Radionuclide Production The GE PETtrace is a two particle, fixed energy negative ion cyclotron.  It produces protons and deuterons and is capable of simultaneous irradiation of two targets (six targets are on the machine).   Targets for the production of carbon-11 (as C02 and HCN), nitrogen-13 (as ammonia or nitrates/nitrites), oxygen-15 (as 02, from either proton or deuteron reactions) and fluorine-18 (as fluoride ion) are currently in routine operation. 

The laboratory maintains complete radio-HPLC, radio-GC and radio-TLC systems to test chemical, radiochemical, and nuclide purities as well as for development of new positron emitting short-lived radiopharmaceutical agents.

PET Chemistry A full spectrum of synthetic precursors – [11C]carbon dioxide, [11C]carbon monoxide, [11C]cyanide, [11C]methyl iodide, [11C]methyl triflate, [18F]fluoride ion, [15O]oxygen, [13N]ammonia - are readily available for both research and clinical radiopharmaceutical synthesis and are in clinical use. These include radiopharmaceuticals for blood flow ([15O]water,  [13N]ammonia), and metabolism ([18F]fluorodeoxyglucose, [11C]methionine, [11C]acetate, [11C]choline and [18F]fluorothymidine).  Aspects of neurochemistry in the heart and brain, including receptors, transporters and enzymes, are under study using a variety of radiopharmaceuticals ([11C]flumazenil, [11C]dihydrotetrabenazine, [11C]epinephrine, [11C]hydroxyephedrine, [11C]phenylephrine, [11C]N-methylpiperidinyl propionate, [11C]carfentanil, [11C]raclopride, [11C]methylphenidate, [11C]DASB and [11C]PIB).  Laboratory space for the PET Chemistry effort currently consists of radiochemistry laboratories (1,600-sq. ft.) and synthetic organic chemistry laboratories (1,260-sq. ft.).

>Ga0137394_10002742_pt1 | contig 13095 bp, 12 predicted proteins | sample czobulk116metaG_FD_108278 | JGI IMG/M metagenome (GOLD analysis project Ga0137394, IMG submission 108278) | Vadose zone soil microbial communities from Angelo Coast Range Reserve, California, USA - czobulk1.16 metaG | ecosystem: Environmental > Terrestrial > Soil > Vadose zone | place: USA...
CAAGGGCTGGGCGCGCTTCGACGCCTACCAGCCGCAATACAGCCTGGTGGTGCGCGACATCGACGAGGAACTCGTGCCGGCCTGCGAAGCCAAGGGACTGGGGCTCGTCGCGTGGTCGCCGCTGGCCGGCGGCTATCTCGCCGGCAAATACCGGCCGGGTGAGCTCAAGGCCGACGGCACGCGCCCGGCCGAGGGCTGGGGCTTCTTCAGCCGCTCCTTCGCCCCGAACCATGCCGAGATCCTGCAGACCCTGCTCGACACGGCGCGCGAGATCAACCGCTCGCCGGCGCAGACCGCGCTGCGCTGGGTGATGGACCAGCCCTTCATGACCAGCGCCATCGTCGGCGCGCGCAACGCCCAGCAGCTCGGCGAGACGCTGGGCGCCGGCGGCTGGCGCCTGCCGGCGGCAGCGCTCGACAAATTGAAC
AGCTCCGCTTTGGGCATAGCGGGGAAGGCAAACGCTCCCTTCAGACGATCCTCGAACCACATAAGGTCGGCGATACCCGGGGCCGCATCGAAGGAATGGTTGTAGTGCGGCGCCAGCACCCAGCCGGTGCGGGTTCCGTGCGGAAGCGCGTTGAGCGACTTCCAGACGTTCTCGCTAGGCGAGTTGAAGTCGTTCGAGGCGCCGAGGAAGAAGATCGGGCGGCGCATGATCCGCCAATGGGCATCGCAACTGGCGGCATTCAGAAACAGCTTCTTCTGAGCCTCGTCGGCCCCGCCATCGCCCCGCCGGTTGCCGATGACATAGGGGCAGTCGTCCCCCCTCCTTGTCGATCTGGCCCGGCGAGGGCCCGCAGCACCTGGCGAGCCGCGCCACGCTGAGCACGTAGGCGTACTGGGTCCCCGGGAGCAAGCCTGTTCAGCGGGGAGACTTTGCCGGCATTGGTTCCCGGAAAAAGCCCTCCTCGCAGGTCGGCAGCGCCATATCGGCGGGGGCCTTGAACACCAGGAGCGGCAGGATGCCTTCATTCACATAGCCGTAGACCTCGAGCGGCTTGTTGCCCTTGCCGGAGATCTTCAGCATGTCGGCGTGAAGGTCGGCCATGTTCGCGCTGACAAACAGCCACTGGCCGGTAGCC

Positron Tomographs for Animal Imaging Both a microPET R4 tomograph and a microPET P4 from Concorde Microsystems, Inc. are housed within our research laboratories for animal studies.  The R4 system is for rodent (small animal) imaging, while the P4 has a larger field-of-view (FOV) sufficient for primate and small dog imaging as well as rodents.  Each system consists of 32 rings of LSO detector crystals providing an ~8 cm axial FOV.  The R4 scanner has 192 detectors per ring giving an in-plane FOV of ~10 cm, while the P4 scanner has 336 detectors per ring giving an in-plane FOV of ~21 cm.  Resolution for both systems is 2 mm.  Each tomograph is operated on a Dell Xeon dual 3.0 GHz processor workstation.  Additional PC systems are also available for image reconstructions and analyses.  Automated systems for assay of arterial blood radionuclide concentrations are readily available for efficient recording of sample times, well counter count rates, and automatic decay correction of the data.  Animal research on this system is used for the evaluation of new radiotracers developed in the nuclear medicine research laboratories, validation of new quantitative PET methodologies, as well as study of physiology and biochemistry.